Campus Affiliation: College of Staten Island
Training Area: Developmental Psychology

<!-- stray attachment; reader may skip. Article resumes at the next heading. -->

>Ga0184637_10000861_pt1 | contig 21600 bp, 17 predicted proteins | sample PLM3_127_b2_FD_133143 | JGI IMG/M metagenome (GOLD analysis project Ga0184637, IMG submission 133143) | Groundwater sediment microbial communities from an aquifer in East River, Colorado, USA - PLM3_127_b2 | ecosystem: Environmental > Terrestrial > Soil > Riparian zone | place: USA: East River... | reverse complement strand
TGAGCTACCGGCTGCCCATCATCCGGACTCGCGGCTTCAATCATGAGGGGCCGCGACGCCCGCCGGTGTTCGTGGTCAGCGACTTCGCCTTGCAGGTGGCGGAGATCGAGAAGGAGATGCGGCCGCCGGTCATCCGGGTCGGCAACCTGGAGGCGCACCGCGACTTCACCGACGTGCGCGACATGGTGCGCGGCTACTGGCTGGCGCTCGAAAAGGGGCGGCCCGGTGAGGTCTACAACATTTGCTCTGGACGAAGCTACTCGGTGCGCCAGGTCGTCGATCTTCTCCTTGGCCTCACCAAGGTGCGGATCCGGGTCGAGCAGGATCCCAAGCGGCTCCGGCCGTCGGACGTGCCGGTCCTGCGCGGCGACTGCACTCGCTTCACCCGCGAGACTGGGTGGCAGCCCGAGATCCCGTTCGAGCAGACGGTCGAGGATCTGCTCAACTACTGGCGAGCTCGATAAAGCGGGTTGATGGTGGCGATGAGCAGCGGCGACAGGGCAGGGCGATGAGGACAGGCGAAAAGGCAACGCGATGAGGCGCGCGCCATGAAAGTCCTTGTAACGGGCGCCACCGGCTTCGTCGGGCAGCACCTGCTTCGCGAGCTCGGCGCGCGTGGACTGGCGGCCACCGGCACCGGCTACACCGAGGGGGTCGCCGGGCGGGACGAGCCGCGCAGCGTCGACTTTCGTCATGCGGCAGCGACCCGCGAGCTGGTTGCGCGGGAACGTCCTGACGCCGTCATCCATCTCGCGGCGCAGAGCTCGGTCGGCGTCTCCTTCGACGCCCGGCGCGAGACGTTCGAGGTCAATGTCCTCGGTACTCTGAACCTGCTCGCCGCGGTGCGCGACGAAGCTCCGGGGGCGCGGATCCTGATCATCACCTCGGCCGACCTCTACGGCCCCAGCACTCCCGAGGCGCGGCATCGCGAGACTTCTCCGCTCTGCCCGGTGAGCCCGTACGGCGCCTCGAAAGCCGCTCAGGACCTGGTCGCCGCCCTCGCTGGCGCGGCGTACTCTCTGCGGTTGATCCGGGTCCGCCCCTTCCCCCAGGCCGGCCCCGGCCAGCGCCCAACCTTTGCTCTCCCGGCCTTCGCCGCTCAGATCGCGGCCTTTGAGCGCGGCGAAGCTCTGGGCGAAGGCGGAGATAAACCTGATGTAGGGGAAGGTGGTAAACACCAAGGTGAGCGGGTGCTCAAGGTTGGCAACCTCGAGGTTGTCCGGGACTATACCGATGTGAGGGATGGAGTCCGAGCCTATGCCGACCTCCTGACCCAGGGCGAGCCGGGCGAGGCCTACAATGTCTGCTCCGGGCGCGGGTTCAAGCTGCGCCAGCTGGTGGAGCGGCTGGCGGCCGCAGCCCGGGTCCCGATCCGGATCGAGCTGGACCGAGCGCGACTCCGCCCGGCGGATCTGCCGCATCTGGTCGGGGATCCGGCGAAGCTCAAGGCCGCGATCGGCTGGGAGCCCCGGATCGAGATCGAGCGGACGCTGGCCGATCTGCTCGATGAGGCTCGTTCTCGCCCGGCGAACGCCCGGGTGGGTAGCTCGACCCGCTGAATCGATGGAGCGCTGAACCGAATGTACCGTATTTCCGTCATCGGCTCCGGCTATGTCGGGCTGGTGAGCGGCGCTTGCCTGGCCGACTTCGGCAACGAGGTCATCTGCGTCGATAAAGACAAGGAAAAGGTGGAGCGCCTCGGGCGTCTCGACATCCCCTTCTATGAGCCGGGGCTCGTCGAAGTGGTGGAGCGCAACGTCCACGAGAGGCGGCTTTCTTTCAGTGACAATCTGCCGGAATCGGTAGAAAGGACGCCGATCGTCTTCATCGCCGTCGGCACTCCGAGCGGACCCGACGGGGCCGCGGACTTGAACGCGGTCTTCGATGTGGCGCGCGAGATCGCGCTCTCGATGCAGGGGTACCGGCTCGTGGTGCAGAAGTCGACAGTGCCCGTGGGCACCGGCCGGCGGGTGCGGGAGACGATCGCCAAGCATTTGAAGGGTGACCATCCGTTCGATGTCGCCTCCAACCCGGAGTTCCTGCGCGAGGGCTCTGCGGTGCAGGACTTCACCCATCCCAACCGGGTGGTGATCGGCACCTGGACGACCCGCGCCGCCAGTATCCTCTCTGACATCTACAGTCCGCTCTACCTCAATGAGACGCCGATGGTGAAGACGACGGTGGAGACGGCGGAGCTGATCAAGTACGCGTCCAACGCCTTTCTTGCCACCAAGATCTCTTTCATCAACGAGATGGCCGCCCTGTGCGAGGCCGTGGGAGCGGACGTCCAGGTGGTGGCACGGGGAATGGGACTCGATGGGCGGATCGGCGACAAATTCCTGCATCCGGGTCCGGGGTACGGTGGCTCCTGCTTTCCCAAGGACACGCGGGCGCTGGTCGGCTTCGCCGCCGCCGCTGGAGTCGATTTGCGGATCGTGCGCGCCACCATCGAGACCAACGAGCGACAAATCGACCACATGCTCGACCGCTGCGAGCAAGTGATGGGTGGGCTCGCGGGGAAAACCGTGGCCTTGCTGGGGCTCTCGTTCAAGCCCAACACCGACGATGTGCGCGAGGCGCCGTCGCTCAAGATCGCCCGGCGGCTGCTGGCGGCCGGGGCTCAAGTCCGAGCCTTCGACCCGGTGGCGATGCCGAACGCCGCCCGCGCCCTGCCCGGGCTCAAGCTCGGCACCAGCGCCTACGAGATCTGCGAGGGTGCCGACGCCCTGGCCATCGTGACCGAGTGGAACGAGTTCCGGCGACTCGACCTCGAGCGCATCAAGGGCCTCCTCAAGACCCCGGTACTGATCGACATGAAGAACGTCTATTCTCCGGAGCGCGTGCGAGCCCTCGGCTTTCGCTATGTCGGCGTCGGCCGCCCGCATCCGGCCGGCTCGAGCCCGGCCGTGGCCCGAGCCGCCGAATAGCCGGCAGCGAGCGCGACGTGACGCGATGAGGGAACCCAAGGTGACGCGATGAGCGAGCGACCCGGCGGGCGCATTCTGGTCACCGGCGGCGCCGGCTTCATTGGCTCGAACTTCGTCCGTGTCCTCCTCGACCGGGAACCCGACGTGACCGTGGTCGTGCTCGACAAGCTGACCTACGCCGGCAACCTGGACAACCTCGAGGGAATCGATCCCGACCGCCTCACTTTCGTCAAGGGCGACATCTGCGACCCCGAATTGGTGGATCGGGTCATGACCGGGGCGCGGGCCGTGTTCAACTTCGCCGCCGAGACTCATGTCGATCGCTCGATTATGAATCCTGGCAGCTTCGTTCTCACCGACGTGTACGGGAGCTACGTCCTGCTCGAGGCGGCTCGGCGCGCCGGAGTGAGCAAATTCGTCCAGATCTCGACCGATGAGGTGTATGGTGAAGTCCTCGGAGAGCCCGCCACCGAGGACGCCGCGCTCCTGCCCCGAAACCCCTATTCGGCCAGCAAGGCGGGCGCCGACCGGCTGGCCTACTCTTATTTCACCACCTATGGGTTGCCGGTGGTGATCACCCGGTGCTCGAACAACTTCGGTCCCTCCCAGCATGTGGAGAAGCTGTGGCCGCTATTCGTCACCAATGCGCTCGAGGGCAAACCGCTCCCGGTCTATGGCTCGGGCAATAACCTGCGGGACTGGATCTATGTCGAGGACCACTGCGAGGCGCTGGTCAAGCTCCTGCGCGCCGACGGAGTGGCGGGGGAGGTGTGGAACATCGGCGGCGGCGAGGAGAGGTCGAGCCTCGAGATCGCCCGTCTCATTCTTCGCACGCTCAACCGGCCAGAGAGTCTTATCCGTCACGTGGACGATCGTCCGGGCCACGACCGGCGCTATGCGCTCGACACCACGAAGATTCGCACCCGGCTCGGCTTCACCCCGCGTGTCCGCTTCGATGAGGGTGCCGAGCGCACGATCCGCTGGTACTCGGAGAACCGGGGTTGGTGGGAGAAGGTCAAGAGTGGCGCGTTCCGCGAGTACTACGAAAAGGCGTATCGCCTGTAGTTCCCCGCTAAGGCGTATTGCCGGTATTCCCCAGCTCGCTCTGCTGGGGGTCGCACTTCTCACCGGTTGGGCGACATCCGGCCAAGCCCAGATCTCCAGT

Building on my early experiences working with autistic people as a caregiver and teacher’s assistant, I use a multi-method approach to investigate strengths and challenges associated with autism across the lifespan. I conducted the first study to examine relations between joint attention in early childhood and adaptive outcomes in adulthood in autism as well as a number of studies examining underlying mechanisms that contribute to associations between joint attention and language development. In collaboration with a colleague on the autism spectrum, I developed an online survey to examine conceptions of autism and computer-mediated communication among autistic people, their family members, and people with no familial relation to autism. One of our key findings was that people on the spectrum recognize unique benefits of autism yet desire supports to help them adapt to and transform society. Therefore, we developed a participatory mentorship program for autistic college students at the College of Staten Island (CSI), Building Bridges Project REACH. Autistic college students and college graduates in our participatory research group help develop programming to support other autistic students, evaluations of programming, and research questions, with a specific focus on factors that promote positive identity development. College students in Project REACH also help us develop a video game, Connecting through Kinect, to help autistic people develop collaboration and emotion recognition skills. To alleviate misconceptions about autism, I collaboratively developed an online training about autism for college communities. Participation in this training has been associated with improved attitudes toward autism internationally. We are currently developing and evaluating participatory adaptations of this training for educators and high school and college students. I am also the director of CSI’s Advanced Certificate Program in Autism Spectrum Disorders and a faculty representative for Project REACH and CUNY Unlimited.